Euripides’ Medea: Ordinary People and Extraordinary Evil (Spoiler Alert!)

By Karl Schudt, Seminar Host 

I hate Medea. It’s so good. I hate reading that play. If you haven’t read it, you should stop reading right now.  


Ok. If you are still here, I need not worry about ruining the play for you. Medea kills her children. It’s a terrible deed done off-stage, with plenty of dramatic tension. Will she do it? She won’t really do it! Oh. She did it.

These sorts of deeds are not unknown in the world. My local news occasionally runs stories of parents killing children. We usually dismiss these stories as evidence of psychiatric illness. No one could really do such a thing! No one sane, at least.

We put these acts away safely in the box marked “insanity.” Euripides won’t do that. He doesn’t use that explanation, and Medea isn’t insane. She’s rational. Terrifyingly rational!

I remember discussing Euripides with a member of my gym also named Karl. We do this sort of thing regularly at Chicago Strength and Conditioning. Karl and I were talking about the characters.

“They all have such good reasons for everything they do,” said I.

“And they do such horrible things!” said the other Karl.

This, for me, is the scariest part of the play. It would be easier if Medea were some inhuman monster, a vampire or some other ghoulish abomination. But she isn’t. She’s a wife and mother whose husband has found a newer, younger wife with better political connections.

“We women are the most beset by trials of any species that has breath or power of thought.” (line 230)

Medea gives a litany of the troubles of women, and it’s a compelling list. Women do not have as much freedom to choose a mate, they can’t leave if their mate is bad, they suffer the pangs of childbirth–all of this seems right. I find myself nodding and sympathetic.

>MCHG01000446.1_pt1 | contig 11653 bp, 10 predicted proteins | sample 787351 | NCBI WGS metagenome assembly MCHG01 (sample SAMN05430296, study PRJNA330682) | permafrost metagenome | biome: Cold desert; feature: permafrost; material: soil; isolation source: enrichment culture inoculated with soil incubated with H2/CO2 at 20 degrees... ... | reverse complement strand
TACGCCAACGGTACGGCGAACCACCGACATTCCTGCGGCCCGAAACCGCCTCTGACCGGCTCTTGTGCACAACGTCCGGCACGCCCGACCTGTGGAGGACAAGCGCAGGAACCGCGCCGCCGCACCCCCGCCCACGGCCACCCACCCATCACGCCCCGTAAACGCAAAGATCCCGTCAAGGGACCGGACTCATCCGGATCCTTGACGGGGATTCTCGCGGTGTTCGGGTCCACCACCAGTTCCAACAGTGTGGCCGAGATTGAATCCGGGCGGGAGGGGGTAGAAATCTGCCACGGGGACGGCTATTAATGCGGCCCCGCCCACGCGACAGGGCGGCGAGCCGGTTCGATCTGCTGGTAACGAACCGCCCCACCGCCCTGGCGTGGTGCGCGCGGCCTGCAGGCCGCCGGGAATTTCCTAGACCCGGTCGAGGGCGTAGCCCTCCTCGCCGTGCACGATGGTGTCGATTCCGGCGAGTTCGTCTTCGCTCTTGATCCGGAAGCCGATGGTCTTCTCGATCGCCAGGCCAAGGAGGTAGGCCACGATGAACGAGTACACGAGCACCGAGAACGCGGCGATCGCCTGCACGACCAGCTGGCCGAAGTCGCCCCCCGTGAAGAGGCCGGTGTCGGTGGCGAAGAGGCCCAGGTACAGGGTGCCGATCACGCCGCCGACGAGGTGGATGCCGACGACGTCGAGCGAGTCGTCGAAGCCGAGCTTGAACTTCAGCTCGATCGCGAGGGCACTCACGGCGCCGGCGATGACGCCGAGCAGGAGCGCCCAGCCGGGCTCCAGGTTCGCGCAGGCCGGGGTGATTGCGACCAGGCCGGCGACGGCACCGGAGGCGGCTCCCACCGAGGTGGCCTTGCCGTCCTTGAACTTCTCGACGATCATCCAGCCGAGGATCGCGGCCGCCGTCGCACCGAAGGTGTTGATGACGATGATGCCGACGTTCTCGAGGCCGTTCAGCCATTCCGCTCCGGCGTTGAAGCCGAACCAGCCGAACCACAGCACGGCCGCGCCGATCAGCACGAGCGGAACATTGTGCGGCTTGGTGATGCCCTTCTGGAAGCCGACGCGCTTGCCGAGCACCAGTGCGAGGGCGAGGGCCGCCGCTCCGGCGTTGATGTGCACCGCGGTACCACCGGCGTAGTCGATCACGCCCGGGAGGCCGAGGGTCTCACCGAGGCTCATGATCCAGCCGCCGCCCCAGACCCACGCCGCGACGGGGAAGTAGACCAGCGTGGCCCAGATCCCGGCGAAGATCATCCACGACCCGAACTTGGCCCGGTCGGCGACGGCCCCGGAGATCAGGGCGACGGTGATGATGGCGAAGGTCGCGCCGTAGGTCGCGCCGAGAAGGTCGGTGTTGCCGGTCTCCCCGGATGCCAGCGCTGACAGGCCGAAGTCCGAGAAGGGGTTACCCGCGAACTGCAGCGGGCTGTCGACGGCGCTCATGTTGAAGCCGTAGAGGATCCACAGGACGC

Jason has ambitions, and Medea no longer fits these ambitions. She’s a barbarian woman, useful to Jason in his adventures, but not fit for polite Greek society. He’s contracted a marriage to the daughter of the king. It’s a sensible arrangement, and Jason is a reasonable character too. If Medea would only keep quiet and accept the new marriage, there would be money and status for all. Jason gloats: “Not bad, my long term planning?” (line 568) It’s just business, right? Nothing personal.

Medea, in fact, cannot argue with his coldly lateral plan. She merely retorts that if it is a good plan, he would have cleared it with her first-

“If you were not a filthy coward, you should have first persuaded me to give approval.” (line 586)

Perfectly rational-if Jason was so confident in the rightness of his plan, he would have had the confidence to try to convince his wife. Two rational people should be able to come to a rational solution, right?

But then she kills the kids.

When you look past the horror of it, the action makes sense. It hurts the person who has hurt Medea.

This is the genius of the play. Euripides doesn’t portray her as a monster but as an ordinary person. You might even know her. Perhaps you see her at the supermarket or at Little League. She’s ordinary, wronged, and murderous. It may take more than clear thinking to act correctly. Justice and the good may require more than rationality.

For me the play is very difficult to read, first because it is about the murder of children, but second, because it demystifies evil. Terrible deeds aren’t done by monsters, but by ordinary people. If she can go wrong, so can we. We had better be careful!


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